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Where Do People Go After Hospital Discharge?

By July 1, 2016Commentary

Following a hospitalization, many patients need some form of intensive follow-up care.   As is often the case, Medicare is the primary source of data to study post-acute care, but a new Statistical Brief for the Agency for Healthcare Research & Quality uses an all-payer database to estimate what kind of setting patients receive post-acute care in.   (Stat. Brief)   According to the brief, there were 1,177 inpatient rehabilitation facilities, 422 long-term care hospitals, 15,173 skilled nursing facilities and 12,461 home health agencies in 2014, all of which offer post-acute services.  42% of Medicare patients were discharged to post-acute care in 2013 and spending on this care double from $29 billion in 2001 to $59 billion in 2013.  Clinical guidelines on where to discharge a patient are unclear, so it is largely up to the individual physician or hospital.  On an all-payer basis, in 2013 about 8 million hospital stays were discharged to a post-acute care setting, or 22% of all hospital discharges.   11% went to home health care, 9% to a skilled nursing facility, 1.6% to an inpatient rehabilitation facility and .5% to a long-term care hospital.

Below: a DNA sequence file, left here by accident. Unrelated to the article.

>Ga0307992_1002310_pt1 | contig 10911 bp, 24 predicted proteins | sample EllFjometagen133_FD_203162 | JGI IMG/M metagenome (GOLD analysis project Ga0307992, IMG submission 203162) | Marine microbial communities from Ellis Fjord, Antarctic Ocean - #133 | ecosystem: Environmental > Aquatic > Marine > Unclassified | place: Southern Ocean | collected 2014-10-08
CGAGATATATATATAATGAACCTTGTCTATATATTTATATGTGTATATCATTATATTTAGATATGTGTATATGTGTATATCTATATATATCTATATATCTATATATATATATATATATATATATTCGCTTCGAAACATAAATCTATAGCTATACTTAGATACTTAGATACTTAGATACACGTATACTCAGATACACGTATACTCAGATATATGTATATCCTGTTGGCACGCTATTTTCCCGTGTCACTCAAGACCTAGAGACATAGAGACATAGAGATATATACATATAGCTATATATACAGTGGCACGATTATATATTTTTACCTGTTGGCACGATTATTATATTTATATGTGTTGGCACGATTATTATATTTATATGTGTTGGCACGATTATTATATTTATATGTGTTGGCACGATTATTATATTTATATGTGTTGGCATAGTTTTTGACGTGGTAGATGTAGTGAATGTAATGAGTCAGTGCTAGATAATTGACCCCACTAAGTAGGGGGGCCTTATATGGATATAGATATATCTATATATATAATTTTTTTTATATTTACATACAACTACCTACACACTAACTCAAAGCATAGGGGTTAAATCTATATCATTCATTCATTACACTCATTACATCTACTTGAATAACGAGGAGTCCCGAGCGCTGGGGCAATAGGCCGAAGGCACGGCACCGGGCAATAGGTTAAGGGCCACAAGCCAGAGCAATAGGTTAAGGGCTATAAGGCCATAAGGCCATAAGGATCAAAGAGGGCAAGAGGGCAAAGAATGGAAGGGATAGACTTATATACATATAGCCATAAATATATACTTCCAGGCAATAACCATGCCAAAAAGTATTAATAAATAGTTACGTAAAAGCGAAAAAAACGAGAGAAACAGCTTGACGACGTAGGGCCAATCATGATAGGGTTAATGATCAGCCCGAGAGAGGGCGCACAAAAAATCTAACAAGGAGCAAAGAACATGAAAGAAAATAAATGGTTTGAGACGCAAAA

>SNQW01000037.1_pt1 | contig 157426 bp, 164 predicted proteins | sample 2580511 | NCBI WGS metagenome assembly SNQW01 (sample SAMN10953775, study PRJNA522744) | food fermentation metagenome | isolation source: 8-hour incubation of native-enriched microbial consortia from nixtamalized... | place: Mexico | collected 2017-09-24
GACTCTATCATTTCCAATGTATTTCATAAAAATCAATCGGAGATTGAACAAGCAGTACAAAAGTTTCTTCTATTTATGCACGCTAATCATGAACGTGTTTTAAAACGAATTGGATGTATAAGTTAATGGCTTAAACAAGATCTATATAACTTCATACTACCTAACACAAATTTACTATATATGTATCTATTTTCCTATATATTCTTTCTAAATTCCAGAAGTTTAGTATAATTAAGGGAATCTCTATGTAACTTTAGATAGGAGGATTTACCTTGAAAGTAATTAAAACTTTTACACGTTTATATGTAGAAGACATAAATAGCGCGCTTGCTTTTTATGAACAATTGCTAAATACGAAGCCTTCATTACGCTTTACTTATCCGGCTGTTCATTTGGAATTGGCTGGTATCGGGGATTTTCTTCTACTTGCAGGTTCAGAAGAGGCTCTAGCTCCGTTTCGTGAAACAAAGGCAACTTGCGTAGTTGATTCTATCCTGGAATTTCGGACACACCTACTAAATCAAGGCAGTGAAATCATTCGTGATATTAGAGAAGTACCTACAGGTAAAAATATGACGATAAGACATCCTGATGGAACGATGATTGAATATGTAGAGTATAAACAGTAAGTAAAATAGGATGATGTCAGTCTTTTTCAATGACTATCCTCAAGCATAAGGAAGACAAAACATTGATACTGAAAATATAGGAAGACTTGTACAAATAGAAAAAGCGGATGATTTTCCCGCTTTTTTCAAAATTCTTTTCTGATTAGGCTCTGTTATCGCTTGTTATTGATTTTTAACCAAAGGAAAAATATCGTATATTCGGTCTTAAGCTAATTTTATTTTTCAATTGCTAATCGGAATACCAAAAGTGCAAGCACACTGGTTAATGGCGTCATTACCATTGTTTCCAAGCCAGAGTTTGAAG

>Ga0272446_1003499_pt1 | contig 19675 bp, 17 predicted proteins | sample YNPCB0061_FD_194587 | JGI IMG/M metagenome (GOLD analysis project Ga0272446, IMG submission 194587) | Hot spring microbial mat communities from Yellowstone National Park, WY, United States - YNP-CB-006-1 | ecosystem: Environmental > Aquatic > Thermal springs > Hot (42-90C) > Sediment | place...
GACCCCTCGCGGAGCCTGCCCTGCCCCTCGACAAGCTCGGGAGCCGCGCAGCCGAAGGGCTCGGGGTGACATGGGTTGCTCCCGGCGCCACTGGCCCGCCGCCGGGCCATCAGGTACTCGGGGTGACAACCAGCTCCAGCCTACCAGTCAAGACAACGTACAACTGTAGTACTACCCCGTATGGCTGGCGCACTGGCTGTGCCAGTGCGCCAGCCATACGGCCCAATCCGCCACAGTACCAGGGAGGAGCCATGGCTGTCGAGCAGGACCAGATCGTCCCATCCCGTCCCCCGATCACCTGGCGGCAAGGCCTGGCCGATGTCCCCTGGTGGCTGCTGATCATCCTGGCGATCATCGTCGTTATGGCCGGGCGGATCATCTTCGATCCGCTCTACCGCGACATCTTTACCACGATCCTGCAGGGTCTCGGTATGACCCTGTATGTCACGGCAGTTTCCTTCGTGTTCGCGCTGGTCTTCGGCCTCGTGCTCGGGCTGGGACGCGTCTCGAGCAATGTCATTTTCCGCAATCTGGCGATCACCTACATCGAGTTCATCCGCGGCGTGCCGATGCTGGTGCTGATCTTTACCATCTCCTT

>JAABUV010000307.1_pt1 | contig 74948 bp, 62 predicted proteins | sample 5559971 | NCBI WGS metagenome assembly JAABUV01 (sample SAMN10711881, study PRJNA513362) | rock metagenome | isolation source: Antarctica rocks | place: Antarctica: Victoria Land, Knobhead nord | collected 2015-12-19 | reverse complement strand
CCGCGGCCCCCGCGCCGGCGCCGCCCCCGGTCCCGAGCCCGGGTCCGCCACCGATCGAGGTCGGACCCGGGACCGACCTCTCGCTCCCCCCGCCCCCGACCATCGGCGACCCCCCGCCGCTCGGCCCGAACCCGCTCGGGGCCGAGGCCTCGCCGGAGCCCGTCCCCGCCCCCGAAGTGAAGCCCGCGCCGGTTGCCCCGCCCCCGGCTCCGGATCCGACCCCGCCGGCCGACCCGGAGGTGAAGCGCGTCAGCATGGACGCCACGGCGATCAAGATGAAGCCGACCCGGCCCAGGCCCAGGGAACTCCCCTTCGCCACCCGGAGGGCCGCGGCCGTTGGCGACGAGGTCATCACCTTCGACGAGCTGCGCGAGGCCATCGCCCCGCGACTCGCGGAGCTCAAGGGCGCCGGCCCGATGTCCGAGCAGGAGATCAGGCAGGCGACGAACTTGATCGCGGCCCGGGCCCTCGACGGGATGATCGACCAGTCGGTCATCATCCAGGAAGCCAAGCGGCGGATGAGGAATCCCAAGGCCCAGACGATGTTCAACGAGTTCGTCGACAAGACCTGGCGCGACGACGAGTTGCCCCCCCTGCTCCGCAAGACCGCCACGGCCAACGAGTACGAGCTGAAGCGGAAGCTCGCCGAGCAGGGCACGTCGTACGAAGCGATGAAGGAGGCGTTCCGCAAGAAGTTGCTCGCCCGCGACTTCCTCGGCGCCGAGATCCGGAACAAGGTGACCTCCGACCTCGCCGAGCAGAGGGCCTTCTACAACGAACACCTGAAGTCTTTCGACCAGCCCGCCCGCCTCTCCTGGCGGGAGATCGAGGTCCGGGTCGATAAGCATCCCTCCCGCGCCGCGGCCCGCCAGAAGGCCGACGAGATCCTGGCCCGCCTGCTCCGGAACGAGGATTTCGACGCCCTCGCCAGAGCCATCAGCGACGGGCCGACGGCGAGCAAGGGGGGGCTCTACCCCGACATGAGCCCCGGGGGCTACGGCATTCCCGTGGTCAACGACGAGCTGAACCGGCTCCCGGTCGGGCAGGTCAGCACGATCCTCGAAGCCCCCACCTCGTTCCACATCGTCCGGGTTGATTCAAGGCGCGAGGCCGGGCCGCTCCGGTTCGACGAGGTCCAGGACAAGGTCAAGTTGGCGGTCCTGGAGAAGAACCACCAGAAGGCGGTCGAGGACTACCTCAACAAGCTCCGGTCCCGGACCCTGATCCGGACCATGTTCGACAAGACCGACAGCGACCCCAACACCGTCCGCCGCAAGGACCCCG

Medicare was responsible for 39% of all hospital discharges, private insurance for 31%, Medicaid for 21% and the uninsured were 5%, with 4% being other payers.  Medicare was 73% of discharges to a post-acute setting, private insurance for 16% and Medicaid for 7.5%.  Medicare was the payer for 85% of all hospital discharges to SNFs, 76% of discharges to long-term care hospitals, 69% of discharges to inpatient rehab and 65% to home health agencies.  For private insurance, more than two-thirds of the discharges to post-acute care were to home health agencies.  For Medicaid, most also went to home health.  As would be expected, those hospital stays with the highest cost and/or the longest inpatient stay were most likely to result in a discharge to post-acute care, with the most expensive or longest stays being most likely to have a discharge to a long-term care hospital or an inpatient rehab setting.  Older patients and females were also more likely to have a post-acute care discharge.  There is some geographic variation in discharge patterns.  The most common conditions leading to a post-acute care discharge were hip or knee replacements, sepsis, heart failure, stroke, pneumonia and renal failure.  The top ten conditions accounted for 37% of all post-acute care discharges.  Very useful data, even better when we have a real national all-payer database so we can look at actual claims.

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